The plating was impressive, served on a slate, with the maple and pomegranate sauce in puddles, and pomegranate seeds strewn about.  But the pork was really fatty, which I know pork belly is obviously, but normally I like pork belly.  This just wasn't cooked well, so the fat wasn't rendered down at all, and it was just flabby and off-putting.

It also was a bit difficult to serve and share.  We were instructed that all the dishes were intended to be served family style, but we were not brought any serving spoons, and, how do you share something that has sauces on the plate like this?

Anyway, my least favorite dish of the night.
Seared halloumi, pomelo, caramelised lemon, tomato & basil salt. $17. 
Another appetizer: halloumi!

I adore halloumi, and really wish it were available more places in the US.  Luckily for us, we were in Australia, where it was everywhere, apparently including bar menus.

The accompaniments were a bit odd, although, I guess somewhat like a caprese salad, with halloumi in place of mozzarella?

The tomato was the weakest element.  It looked decent, but really wasn't ripe at all.  Since we were visiting in the middle of Sydney summer, this was surprising.  They should have had awesome tomato!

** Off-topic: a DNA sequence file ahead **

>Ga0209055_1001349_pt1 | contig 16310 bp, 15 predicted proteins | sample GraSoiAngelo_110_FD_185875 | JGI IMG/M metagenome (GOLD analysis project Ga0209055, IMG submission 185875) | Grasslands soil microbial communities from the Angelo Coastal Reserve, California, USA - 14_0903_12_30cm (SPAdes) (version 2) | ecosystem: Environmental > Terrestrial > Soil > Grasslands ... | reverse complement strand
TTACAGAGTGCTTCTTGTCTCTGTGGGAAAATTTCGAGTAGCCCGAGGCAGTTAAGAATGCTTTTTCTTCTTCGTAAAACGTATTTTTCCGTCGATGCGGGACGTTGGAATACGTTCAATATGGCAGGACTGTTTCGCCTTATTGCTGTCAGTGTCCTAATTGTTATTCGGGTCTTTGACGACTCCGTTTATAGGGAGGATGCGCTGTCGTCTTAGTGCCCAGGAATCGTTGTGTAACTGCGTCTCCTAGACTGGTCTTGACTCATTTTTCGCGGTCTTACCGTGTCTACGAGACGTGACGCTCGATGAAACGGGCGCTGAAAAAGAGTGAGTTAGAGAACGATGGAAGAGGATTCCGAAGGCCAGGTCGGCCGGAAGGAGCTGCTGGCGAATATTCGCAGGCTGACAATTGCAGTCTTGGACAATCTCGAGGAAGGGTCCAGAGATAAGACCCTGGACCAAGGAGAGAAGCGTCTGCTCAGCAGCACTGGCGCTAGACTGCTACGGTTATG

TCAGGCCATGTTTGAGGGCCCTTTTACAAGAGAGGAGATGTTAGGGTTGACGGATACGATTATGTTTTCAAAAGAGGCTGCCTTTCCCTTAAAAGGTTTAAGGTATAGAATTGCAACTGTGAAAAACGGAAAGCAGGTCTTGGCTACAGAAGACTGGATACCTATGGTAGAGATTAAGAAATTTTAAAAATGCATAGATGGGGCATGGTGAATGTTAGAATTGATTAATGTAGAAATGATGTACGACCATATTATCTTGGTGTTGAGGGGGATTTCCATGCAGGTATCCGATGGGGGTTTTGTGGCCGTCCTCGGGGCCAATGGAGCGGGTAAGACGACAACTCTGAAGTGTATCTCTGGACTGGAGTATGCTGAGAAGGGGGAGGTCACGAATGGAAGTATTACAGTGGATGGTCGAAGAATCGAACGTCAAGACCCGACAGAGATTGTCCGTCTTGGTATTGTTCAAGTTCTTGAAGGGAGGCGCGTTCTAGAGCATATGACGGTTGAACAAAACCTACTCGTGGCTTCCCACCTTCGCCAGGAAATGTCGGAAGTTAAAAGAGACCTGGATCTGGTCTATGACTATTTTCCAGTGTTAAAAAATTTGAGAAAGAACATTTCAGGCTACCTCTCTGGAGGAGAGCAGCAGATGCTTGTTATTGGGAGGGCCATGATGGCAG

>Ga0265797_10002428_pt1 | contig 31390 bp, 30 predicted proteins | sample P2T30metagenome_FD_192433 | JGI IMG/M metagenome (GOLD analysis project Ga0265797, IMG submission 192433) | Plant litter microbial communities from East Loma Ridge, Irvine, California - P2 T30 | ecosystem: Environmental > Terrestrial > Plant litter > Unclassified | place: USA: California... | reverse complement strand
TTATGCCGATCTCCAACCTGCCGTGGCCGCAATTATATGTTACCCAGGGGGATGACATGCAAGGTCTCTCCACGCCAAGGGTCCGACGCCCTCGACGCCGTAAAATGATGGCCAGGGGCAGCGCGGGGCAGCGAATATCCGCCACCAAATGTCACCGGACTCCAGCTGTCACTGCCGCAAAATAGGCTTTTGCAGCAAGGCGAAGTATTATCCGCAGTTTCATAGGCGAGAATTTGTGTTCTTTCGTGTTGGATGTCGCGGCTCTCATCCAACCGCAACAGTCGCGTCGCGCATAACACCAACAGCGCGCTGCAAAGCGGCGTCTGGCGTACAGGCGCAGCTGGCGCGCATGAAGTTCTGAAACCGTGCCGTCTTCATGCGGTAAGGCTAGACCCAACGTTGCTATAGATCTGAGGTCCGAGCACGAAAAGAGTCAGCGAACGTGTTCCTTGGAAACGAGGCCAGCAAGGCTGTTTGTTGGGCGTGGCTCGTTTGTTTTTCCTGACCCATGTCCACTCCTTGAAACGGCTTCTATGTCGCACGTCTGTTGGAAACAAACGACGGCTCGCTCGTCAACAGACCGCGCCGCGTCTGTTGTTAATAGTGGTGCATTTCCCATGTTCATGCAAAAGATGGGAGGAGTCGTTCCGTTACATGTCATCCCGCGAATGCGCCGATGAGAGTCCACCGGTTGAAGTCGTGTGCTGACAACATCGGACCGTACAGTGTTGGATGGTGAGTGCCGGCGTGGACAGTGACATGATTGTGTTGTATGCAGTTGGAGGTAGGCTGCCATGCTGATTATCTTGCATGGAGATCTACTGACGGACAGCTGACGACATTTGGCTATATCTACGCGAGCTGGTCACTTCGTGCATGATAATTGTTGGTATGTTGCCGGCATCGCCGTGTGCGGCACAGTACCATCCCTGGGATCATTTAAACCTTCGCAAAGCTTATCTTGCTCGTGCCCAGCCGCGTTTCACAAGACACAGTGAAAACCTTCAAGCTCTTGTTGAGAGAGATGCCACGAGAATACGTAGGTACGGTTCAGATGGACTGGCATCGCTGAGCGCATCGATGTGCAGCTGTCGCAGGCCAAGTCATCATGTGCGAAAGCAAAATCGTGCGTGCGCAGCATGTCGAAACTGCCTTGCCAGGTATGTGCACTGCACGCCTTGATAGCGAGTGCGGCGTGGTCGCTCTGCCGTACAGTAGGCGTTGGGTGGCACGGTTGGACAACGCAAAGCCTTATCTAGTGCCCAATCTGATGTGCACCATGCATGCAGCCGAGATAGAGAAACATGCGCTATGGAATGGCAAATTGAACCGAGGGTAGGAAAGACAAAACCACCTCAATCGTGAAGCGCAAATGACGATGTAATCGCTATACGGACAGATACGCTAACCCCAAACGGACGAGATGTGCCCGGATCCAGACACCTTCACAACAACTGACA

The pomelo was really quite tart, and quite strange to pair with tomato.  I'm not really sure what they were thinking with this, although it makes sense to have some acidity with the cheese?

And finally, the halloumi.  It was fine, but I preferred the grilled halloumi I had at brunch at Trio Cafe a few days prior {LINK}.  This halloumi didn't have quite the sear on it that I like, and it was overly salty.

Overall, just not great, and out of balance.
“Rabbit Hole” wagyu beef burger on brioche with brie cheese and house made tomato relish. $19.
Ok, moving along to main dishes.  Ojan went for the burger.  Apparently it has been ranked in the top 5 burgers in the world by ... someone, I forget who, but it was on a list somewhere.

This had all the makings of an awesome burger.  Wagyu.  Brie.  Brioche.  But ... it was cooked well done, was rather dry, and the brie was just a big clump, and didn't melt at all.  Several others also ordered the burger, and were equally not impressed.

A few people also opted for the lamb sliders instead.  They were slightly better, topped with emmenthal that did melt a little, and a flavorful beetroot and onion relish, plus creamy aioli, but, no one was thrilled with the sliders either.  Likewise, the charcuterie platter didn't draw any rave reviews, although I enjoyed the caperberries plated alongside.